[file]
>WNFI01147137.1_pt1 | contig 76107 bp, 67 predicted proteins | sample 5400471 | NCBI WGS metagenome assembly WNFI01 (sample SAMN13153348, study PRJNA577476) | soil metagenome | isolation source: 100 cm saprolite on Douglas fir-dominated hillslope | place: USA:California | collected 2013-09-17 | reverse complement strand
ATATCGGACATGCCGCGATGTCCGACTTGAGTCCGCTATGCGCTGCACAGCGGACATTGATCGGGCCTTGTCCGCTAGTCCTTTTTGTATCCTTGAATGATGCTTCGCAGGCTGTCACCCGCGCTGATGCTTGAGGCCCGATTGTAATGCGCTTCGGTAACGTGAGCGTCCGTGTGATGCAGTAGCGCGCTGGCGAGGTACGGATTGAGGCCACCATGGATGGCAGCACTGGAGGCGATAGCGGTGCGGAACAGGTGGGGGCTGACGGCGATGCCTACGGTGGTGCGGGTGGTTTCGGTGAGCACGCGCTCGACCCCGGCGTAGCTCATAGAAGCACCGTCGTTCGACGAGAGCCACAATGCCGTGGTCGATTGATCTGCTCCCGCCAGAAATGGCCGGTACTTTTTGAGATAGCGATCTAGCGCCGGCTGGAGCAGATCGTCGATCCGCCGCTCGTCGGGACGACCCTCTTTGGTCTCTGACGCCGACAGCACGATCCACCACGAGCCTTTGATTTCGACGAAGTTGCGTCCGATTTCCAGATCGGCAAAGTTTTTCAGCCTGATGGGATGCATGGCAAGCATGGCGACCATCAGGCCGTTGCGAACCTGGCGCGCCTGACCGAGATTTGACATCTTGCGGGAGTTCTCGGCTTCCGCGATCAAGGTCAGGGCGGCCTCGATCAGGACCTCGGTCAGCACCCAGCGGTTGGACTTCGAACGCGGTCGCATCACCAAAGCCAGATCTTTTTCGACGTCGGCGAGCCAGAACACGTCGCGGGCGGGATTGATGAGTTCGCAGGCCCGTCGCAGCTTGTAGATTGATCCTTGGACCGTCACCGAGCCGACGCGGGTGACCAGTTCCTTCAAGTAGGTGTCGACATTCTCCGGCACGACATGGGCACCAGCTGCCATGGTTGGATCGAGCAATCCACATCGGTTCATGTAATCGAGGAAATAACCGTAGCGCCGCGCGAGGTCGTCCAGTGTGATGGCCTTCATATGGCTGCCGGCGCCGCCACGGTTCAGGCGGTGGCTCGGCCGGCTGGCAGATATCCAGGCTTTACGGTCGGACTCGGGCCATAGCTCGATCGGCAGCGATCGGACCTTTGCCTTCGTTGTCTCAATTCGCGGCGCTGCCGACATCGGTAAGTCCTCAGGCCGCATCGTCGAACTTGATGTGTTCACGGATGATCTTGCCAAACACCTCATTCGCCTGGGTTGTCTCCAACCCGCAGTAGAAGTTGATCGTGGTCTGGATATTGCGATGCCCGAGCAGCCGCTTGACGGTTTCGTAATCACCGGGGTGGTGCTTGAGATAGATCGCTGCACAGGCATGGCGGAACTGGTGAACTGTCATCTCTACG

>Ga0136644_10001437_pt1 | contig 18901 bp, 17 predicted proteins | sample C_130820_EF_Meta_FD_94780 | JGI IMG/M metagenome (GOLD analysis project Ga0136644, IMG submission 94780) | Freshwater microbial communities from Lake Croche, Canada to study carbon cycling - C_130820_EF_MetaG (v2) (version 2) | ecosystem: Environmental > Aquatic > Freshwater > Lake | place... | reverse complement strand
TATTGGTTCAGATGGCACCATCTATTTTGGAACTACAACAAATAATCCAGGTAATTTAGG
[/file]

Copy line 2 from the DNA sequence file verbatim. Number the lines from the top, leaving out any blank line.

ATATCGGACATGCCGCGATGTCCGACTTGAGTCCGCTATGCGCTGCACAGCGGACATTGATCGGGCCTTGTCCGCTAGTCCTTTTTGTATCCTTGAATGATGCTTCGCAGGCTGTCACCCGCGCTGATGCTTGAGGCCCGATTGTAATGCGCTTCGGTAACGTGAGCGTCCGTGTGATGCAGTAGCGCGCTGGCGAGGTACGGATTGAGGCCACCATGGATGGCAGCACTGGAGGCGATAGCGGTGCGGAACAGGTGGGGGCTGACGGCGATGCCTACGGTGGTGCGGGTGGTTTCGGTGAGCACGCGCTCGACCCCGGCGTAGCTCATAGAAGCACCGTCGTTCGACGAGAGCCACAATGCCGTGGTCGATTGATCTGCTCCCGCCAGAAATGGCCGGTACTTTTTGAGATAGCGATCTAGCGCCGGCTGGAGCAGATCGTCGATCCGCCGCTCGTCGGGACGACCCTCTTTGGTCTCTGACGCCGACAGCACGATCCACCACGAGCCTTTGATTTCGACGAAGTTGCGTCCGATTTCCAGATCGGCAAAGTTTTTCAGCCTGATGGGATGCATGGCAAGCATGGCGACCATCAGGCCGTTGCGAACCTGGCGCGCCTGACCGAGATTTGACATCTTGCGGGAGTTCTCGGCTTCCGCGATCAAGGTCAGGGCGGCCTCGATCAGGACCTCGGTCAGCACCCAGCGGTTGGACTTCGAACGCGGTCGCATCACCAAAGCCAGATCTTTTTCGACGTCGGCGAGCCAGAACACGTCGCGGGCGGGATTGATGAGTTCGCAGGCCCGTCGCAGCTTGTAGATTGATCCTTGGACCGTCACCGAGCCGACGCGGGTGACCAGTTCCTTCAAGTAGGTGTCGACATTCTCCGGCACGACATGGGCACCAGCTGCCATGGTTGGATCGAGCAATCCACATCGGTTCATGTAATCGAGGAAATAACCGTAGCGCCGCGCGAGGTCGTCCAGTGTGATGGCCTTCATATGGCTGCCGGCGCCGCCACGGTTCAGGCGGTGGCTCGGCCGGCTGGCAGATATCCAGGCTTTACGGTCGGACTCGGGCCATAGCTCGATCGGCAGCGATCGGACCTTTGCCTTCGTTGTCTCAATTCGCGGCGCTGCCGACATCGGTAAGTCCTCAGGCCGCATCGTCGAACTTGATGTGTTCACGGATGATCTTGCCAAACACCTCATTCGCCTGGGTTGTCTCCAACCCGCAGTAGAAGTTGATCGTGGTCTGGATATTGCGATGCCCGAGCAGCCGCTTGACGGTTTCGTAATCACCGGGGTGGTGCTTGAGATAGATCGCTGCACAGGCATGGCGGAACTGGTGAACTGTCATCTCTACG